11 April 2012
Technically, rhubarb isn’t fruit. However, in the kitchen, simple is good and rhubarb is for afters (OK, also for jam and chutney). To get some, go to Astrose or Tesbury’s and roam the chilly aisles for a bag of something floppy and imported, or go to a greengrocer’s for something crisper. Alternatively, grow your pudding from scratch.
First obtain a plot of ground. Be patient though, because telly programmes have bumped up allotment waiting lists. Next, wonder what the orange coconutty root is that you’ve dug up, realise it’s rhubarb, and re-plant it somewhere sunny. Augment this with another bit plot number 3 didn’t want, adding plenty of compost. In two years you’ll be able to pull luscious pink stems. Notice it’s pull not cut, and remember the leaves are poisonous. You may also notice slow-worms, bees, and the sweet songs of robins and bluetits while you’re about it.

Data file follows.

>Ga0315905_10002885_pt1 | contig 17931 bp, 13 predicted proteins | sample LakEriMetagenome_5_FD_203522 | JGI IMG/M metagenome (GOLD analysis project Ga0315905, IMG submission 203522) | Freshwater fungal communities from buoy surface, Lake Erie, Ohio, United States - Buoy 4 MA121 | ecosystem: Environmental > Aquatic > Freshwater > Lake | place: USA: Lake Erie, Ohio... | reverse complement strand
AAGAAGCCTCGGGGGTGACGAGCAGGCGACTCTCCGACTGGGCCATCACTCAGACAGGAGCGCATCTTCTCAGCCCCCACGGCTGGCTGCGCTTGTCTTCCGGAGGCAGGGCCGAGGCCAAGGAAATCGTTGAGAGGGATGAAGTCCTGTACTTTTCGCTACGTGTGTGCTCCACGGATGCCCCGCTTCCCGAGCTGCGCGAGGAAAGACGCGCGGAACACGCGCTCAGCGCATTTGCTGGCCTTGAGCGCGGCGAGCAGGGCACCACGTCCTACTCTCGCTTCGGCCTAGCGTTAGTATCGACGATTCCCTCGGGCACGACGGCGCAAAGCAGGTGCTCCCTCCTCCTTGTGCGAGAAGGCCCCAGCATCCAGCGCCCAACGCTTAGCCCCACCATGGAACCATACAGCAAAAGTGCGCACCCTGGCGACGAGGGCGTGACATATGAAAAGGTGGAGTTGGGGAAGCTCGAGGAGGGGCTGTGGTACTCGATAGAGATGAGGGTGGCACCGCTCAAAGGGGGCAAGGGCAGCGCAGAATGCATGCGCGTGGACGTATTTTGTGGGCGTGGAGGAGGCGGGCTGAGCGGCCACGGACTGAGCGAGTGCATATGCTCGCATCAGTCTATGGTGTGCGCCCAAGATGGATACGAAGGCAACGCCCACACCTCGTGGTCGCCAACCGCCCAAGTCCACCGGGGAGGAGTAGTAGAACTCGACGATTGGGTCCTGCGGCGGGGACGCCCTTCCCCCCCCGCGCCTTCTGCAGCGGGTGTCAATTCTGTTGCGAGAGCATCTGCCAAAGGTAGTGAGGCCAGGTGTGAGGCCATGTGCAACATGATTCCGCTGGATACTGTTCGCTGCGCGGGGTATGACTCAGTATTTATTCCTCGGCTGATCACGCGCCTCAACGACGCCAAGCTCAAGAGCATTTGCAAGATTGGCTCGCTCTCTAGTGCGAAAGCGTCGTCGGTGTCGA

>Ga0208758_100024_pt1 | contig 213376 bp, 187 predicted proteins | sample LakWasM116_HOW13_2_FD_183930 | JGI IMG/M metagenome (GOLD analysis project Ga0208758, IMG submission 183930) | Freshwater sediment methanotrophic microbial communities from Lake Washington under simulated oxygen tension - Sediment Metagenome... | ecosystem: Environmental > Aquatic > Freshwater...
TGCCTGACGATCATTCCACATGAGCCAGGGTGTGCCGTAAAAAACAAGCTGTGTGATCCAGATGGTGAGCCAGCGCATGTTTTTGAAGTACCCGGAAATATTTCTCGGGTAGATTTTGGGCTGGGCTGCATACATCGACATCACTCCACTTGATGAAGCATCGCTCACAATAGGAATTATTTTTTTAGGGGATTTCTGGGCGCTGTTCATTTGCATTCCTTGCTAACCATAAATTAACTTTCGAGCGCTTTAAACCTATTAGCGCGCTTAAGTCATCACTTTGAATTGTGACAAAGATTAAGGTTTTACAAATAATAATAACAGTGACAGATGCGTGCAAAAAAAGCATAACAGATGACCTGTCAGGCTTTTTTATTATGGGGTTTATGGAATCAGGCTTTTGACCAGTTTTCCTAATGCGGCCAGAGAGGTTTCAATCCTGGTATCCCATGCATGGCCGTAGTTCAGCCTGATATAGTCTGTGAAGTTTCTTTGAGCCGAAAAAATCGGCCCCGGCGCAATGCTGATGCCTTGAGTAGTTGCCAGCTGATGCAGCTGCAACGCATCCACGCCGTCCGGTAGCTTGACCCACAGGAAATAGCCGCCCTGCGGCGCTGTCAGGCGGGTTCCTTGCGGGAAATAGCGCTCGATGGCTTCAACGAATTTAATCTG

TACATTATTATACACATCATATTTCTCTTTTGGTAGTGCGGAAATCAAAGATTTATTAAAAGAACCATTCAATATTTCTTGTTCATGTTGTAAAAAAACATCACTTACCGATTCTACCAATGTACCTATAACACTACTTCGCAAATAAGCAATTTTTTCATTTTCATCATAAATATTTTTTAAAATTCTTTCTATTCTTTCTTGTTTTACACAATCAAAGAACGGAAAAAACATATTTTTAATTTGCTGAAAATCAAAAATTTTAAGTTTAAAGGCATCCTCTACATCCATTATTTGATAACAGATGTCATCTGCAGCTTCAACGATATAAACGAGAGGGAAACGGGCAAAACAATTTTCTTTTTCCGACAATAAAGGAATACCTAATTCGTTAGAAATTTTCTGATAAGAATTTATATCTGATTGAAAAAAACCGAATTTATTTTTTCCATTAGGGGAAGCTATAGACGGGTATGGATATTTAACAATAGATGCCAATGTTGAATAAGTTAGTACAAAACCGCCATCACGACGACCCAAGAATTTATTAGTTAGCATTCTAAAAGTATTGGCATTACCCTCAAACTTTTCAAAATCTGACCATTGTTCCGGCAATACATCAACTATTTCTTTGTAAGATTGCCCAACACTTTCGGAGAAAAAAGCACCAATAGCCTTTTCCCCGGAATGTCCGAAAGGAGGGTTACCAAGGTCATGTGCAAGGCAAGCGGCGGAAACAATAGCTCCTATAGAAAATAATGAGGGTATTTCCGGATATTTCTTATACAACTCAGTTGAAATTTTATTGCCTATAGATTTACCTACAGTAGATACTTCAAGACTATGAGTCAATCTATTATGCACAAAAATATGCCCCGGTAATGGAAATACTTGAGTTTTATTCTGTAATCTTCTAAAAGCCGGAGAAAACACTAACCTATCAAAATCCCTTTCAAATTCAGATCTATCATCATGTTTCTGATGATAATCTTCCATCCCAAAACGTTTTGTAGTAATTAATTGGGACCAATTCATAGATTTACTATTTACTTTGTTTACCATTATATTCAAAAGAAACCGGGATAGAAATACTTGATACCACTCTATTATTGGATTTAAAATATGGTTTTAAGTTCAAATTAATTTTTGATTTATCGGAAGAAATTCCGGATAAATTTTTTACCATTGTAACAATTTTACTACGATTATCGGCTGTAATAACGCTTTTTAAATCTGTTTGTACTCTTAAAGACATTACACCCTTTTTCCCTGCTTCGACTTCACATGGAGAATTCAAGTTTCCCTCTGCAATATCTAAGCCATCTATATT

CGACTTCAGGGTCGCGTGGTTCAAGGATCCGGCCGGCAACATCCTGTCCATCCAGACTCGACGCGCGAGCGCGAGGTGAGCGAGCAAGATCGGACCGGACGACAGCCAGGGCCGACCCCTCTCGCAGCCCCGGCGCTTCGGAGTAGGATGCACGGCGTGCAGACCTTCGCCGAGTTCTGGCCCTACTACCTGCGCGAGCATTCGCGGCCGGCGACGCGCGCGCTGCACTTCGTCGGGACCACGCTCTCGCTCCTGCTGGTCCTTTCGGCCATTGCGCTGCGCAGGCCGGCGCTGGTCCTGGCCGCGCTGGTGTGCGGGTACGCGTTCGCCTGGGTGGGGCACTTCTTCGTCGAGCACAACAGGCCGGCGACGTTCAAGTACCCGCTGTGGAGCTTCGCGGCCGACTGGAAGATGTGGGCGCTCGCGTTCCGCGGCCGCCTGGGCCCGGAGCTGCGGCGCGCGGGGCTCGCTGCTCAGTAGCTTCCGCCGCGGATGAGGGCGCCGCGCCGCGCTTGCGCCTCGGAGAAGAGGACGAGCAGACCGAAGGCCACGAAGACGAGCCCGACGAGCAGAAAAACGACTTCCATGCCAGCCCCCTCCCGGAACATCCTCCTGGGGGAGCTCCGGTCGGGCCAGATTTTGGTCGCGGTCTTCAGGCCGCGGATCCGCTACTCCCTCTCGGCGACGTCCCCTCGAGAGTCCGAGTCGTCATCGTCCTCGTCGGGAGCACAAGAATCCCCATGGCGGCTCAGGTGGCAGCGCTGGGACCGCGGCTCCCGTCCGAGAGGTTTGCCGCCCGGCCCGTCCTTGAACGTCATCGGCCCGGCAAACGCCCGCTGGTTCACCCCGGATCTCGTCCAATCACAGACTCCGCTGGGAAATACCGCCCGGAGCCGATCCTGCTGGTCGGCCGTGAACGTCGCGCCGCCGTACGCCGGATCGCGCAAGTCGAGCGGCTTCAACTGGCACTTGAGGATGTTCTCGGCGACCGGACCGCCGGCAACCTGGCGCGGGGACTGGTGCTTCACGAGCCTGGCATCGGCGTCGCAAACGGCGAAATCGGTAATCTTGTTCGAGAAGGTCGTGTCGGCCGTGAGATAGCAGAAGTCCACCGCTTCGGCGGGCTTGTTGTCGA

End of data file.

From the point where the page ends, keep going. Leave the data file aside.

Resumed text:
Then, get in the kitchen, put chunks of rhubarb, sprinkled with sugar, in an oven-proof dish, and bake at gas mark 4 (180°C) for 30 to 40 minutes. This way (via Mrs Teasel from St Delia), avoids your rhubarb boiling to mush. Add cream or custard and go for it. Or, there are crumble recipes all over the web, but I might mention adding oats or ground almonds to the crumble mix, and some chopped stem ginger in syrup to the rhubarb. And any rhubarb you don’t cook is an excellent excuse to call on the neighbours.
Post by our lovely guest blogger Old Teasel.
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